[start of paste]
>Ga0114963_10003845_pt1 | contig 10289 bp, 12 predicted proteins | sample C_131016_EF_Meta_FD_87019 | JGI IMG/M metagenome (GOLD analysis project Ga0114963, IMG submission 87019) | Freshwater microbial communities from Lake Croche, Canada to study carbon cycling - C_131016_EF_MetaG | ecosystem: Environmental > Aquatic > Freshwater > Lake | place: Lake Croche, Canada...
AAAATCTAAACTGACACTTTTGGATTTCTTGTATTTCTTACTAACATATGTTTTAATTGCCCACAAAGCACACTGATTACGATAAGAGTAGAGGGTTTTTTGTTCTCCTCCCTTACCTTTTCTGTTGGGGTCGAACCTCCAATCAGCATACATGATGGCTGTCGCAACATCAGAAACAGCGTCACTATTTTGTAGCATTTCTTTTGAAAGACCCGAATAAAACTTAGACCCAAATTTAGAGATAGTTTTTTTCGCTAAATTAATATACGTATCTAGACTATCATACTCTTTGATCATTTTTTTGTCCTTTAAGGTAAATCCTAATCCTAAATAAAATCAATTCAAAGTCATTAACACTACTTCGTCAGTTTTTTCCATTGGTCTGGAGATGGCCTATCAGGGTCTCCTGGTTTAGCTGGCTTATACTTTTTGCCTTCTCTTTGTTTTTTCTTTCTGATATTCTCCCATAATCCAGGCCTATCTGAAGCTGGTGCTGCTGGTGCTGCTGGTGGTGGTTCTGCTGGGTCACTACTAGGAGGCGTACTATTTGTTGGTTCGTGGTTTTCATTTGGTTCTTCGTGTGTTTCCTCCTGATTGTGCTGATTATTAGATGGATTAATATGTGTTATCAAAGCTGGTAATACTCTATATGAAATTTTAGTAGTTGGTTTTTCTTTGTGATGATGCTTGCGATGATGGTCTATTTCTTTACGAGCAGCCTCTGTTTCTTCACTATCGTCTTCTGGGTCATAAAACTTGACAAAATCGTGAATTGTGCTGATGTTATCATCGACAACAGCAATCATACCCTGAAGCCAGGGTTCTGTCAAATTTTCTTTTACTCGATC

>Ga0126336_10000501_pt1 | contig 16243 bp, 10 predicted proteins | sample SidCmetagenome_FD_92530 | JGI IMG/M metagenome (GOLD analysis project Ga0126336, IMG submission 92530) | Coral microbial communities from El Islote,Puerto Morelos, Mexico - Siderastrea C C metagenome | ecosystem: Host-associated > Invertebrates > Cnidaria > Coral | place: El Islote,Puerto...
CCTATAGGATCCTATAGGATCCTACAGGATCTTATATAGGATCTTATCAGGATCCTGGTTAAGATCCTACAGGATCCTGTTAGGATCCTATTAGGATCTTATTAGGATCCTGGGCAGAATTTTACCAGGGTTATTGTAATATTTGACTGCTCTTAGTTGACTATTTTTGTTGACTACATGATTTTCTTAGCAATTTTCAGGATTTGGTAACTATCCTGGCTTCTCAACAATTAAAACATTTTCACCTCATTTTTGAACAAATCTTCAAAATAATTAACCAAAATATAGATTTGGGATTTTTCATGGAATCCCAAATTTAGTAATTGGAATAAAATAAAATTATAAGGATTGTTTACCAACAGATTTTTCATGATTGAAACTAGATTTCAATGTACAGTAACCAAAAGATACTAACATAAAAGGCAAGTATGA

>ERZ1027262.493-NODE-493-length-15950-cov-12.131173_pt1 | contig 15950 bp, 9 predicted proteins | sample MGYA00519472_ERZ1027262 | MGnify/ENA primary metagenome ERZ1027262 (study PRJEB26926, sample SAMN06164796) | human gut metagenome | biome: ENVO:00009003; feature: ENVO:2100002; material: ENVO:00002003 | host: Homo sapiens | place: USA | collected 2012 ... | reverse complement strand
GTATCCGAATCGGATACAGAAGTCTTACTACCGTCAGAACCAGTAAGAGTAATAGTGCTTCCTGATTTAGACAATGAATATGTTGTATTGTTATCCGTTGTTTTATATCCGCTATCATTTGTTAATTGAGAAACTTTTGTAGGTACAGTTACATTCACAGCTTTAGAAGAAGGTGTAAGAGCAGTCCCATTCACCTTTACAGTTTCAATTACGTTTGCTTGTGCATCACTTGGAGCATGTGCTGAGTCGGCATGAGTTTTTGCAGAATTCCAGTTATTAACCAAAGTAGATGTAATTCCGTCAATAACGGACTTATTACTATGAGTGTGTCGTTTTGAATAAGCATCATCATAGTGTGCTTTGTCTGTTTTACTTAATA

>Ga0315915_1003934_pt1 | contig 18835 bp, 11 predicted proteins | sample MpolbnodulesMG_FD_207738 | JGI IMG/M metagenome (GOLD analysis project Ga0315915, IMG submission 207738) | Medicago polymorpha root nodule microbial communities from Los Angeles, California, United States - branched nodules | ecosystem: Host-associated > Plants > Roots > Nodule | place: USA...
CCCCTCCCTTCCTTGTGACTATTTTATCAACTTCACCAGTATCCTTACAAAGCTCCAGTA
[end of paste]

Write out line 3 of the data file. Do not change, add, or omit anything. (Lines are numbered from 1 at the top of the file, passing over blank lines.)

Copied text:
>Ga0126336_10000501_pt1 | contig 16243 bp, 10 predicted proteins | sample SidCmetagenome_FD_92530 | JGI IMG/M metagenome (GOLD analysis project Ga0126336, IMG submission 92530) | Coral microbial communities from El Islote,Puerto Morelos, Mexico - Siderastrea C C metagenome | ecosystem: Host-associated > Invertebrates > Cnidaria > Coral | place: El Islote,Puerto...